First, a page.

Monday, November 12, 2012


Yesterday at the cooking school we hosted the second of four workshops on Macarons. The workshops have been sold out for weeks, which is great. And we are really excited to offer them again in the new year, along with two other classes. One in Pate a Choux (sorry, I can't make little accenty things, not sure how to do that) and French Fruit Tarts.

If you are not sure what a macaron is, it is different from macaroon. Which most of my people will know about. A coconutty little delight usually enjoyed around the Jewish holidays. Macarons, pronounced slightly differently due to the lack of that extra O, are a meringue and almond shell with a flavored filling. The  shells can be flavored too but not with too much liquid or with anything with high oil content. They are primarily the "bun" to the little "burger" of sweet flavory goodness. And the fillings are where the flavor lies.

The Patissier, Jackie Lee Donabed, runs what I'd call a nano-bakery (like nano-brewery, only for baking) called The Blue Macaron. Classically trained in all of the french confectionery arts, Jackie designed this workshop as a four hour long in-depth training in these little pillows of sugary delight.

The entire first hour plus was demonstration. The six students watched as Jackie made a batch of macarons from scratch, talked about all the things that could possibly go wrong, all the ways to make it go right. She whipped the egg whites, made the almond "flour", heated the sugar, brought it all together and showed the technique of folding the dough all together and piping it onto the trays. She then made a salted caramel filling, put it all together and it was delightfully wicked and delicious.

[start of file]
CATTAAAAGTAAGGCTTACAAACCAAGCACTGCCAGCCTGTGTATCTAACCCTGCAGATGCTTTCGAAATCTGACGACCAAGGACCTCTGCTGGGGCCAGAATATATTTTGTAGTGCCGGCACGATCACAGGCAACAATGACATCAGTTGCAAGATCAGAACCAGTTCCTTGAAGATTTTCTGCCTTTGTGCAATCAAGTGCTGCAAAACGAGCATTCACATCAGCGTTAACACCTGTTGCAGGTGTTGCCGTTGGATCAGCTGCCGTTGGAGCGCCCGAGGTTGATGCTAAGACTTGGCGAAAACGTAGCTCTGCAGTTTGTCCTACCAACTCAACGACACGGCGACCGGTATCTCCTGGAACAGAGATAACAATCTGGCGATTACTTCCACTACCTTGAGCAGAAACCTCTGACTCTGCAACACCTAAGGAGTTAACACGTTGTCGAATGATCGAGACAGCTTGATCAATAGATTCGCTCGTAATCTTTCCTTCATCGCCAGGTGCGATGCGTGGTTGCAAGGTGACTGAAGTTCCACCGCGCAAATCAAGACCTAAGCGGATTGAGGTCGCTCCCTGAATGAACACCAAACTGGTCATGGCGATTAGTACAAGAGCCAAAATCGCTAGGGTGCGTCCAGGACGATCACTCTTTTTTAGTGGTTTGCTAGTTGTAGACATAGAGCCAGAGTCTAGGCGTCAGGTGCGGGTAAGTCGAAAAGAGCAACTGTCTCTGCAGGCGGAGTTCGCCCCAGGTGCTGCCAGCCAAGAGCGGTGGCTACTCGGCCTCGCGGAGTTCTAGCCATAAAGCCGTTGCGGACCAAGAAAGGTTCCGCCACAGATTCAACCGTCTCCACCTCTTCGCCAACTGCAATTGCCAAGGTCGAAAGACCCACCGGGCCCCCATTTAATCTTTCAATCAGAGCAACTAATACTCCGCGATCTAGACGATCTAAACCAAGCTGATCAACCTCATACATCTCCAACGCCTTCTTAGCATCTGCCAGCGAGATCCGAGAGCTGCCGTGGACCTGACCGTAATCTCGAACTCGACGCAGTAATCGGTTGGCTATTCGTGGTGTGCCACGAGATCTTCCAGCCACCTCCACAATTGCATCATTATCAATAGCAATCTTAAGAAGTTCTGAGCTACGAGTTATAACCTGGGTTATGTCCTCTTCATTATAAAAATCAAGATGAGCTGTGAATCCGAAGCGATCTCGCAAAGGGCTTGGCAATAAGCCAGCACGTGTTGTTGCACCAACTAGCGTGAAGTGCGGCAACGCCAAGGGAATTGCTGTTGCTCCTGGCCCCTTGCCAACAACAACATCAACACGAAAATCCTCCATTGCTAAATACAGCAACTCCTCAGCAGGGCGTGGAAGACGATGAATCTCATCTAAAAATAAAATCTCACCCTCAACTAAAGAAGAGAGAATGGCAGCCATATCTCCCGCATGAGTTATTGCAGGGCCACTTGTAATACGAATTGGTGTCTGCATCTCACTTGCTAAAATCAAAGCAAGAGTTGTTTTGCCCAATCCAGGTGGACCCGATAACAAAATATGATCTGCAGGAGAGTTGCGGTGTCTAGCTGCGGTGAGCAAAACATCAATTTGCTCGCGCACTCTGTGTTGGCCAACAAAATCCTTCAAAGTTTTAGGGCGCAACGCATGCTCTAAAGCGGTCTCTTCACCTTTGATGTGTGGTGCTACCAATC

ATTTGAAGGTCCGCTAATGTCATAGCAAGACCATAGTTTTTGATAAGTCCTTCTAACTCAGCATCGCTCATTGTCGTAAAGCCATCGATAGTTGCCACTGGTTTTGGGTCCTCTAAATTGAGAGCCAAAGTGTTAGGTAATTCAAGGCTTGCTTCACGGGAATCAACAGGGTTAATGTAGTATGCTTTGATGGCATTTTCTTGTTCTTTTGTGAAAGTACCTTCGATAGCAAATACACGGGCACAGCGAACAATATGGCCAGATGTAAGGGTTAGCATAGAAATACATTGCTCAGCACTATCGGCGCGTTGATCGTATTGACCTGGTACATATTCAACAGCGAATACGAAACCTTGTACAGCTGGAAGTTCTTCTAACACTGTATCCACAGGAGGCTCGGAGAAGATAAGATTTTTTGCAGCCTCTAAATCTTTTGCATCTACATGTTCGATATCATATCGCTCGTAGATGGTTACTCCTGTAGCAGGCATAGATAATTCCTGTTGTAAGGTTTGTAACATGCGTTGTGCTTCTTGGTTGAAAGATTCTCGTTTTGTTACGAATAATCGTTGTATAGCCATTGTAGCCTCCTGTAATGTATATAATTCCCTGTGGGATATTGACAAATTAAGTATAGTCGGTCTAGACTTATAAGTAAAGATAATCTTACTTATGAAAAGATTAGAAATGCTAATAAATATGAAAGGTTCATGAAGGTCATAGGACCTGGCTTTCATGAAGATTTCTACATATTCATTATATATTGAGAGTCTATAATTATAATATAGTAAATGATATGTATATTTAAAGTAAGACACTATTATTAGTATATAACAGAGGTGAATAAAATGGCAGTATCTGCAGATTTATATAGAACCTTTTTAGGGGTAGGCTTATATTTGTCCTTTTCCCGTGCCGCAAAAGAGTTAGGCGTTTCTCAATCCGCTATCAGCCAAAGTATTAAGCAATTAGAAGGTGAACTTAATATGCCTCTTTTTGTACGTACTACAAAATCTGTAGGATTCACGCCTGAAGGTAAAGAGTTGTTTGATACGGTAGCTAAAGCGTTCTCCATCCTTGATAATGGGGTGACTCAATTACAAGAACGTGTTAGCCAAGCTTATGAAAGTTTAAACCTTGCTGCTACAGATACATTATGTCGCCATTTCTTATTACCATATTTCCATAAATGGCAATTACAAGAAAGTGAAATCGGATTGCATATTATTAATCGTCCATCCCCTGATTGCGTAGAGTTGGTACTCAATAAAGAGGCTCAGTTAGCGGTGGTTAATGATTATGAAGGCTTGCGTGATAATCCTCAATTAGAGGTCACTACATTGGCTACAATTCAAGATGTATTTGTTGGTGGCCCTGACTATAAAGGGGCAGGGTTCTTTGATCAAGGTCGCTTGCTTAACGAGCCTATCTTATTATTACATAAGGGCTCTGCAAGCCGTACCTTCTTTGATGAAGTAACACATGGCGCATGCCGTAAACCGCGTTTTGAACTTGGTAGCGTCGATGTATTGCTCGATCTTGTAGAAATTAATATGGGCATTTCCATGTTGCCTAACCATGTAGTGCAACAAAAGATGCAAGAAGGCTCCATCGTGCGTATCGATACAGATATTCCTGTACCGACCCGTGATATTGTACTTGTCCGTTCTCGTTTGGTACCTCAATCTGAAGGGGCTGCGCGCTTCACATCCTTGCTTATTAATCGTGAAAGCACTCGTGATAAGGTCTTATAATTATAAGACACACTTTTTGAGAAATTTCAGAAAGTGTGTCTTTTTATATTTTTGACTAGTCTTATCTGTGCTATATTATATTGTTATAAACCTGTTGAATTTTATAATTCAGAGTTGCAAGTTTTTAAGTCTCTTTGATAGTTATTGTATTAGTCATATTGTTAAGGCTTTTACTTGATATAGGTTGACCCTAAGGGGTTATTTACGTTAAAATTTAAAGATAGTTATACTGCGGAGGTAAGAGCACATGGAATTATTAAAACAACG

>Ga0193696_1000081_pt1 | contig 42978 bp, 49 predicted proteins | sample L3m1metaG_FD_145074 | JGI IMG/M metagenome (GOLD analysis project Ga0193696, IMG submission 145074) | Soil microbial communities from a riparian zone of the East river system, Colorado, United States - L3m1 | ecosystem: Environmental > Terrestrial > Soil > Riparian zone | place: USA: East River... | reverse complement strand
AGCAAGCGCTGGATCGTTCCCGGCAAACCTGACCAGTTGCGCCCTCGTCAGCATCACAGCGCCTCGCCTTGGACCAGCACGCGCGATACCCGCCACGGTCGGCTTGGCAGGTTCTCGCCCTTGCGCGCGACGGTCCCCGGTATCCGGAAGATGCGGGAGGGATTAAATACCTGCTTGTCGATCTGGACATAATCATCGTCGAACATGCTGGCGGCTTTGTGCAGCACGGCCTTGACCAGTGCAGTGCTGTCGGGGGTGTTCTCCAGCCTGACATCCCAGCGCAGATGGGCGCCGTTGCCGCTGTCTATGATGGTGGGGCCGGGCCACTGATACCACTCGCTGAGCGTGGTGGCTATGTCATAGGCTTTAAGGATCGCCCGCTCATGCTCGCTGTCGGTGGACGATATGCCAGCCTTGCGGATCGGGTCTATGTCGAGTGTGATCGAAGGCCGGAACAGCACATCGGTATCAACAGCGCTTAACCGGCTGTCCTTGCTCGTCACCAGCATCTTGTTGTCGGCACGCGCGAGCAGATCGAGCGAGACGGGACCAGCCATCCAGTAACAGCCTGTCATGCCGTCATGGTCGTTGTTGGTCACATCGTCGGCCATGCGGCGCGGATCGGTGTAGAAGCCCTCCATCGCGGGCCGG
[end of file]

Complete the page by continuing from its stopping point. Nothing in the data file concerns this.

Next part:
The students in the class then got their turn. Having watched step by step, she had them execute. For the most part they did everything exactly right... with a few mixing hiccups. Discussions about what went wrong "so you know next time" mostly concerned the folding of the flour and the meringue together. Doing it too hard crushes the proteins in the egg whites. And a few of the students had shells that were not perfect but now they know.

The students were encouraged to use food coloring for their shells, and they made their choice of minty chocolate or spicy chocolate ganache for the fillings.

The results were colorful and delightful.

All told, the amount of work that goes into one of these suckers is STAGGERING to me... queen of the toll house cookie and the quickbread. I will never ever question why they are so expensive again. To make a dozen, it literally takes more than an hour. Go ahead and measure that against a banana bread, even if you make a cream cheese frosting.

They are delicious, little heavenly pillows that you bite into, and the shell dissolves in your mouth and the filling dances around the melting meringue... it's sublime.

Our students yesterday were hard on themselves for not having perfect results. The shells were all different sizes, the fillings were uneven... too much in some not enough in another. Learning that delicate balance from the act of folding and mixing to the piping and twirling, the filling and resting... all of these come second nature to Jackie as a professional. The students need not be ashamed. They did a fantastic job.

All told, not a bad way to spend four hours on a Sunday afternoon.  Pictures? Of course.

The first batch ...

Jackie Lee Donabed, our Patissier

Pipe, press, twirl. Wash, rinse, repeat.

Erin approves!

The students become the masters.

good sizes, a little too close together.

Orange is an interesting choice of colors...

the ready to bake macarons wait...

Piping, piping, piping!

Look at those perfect little "feet" on the macarons!
That's the goal.

fililng, filling, filling...

a finished collection. Beautiful.

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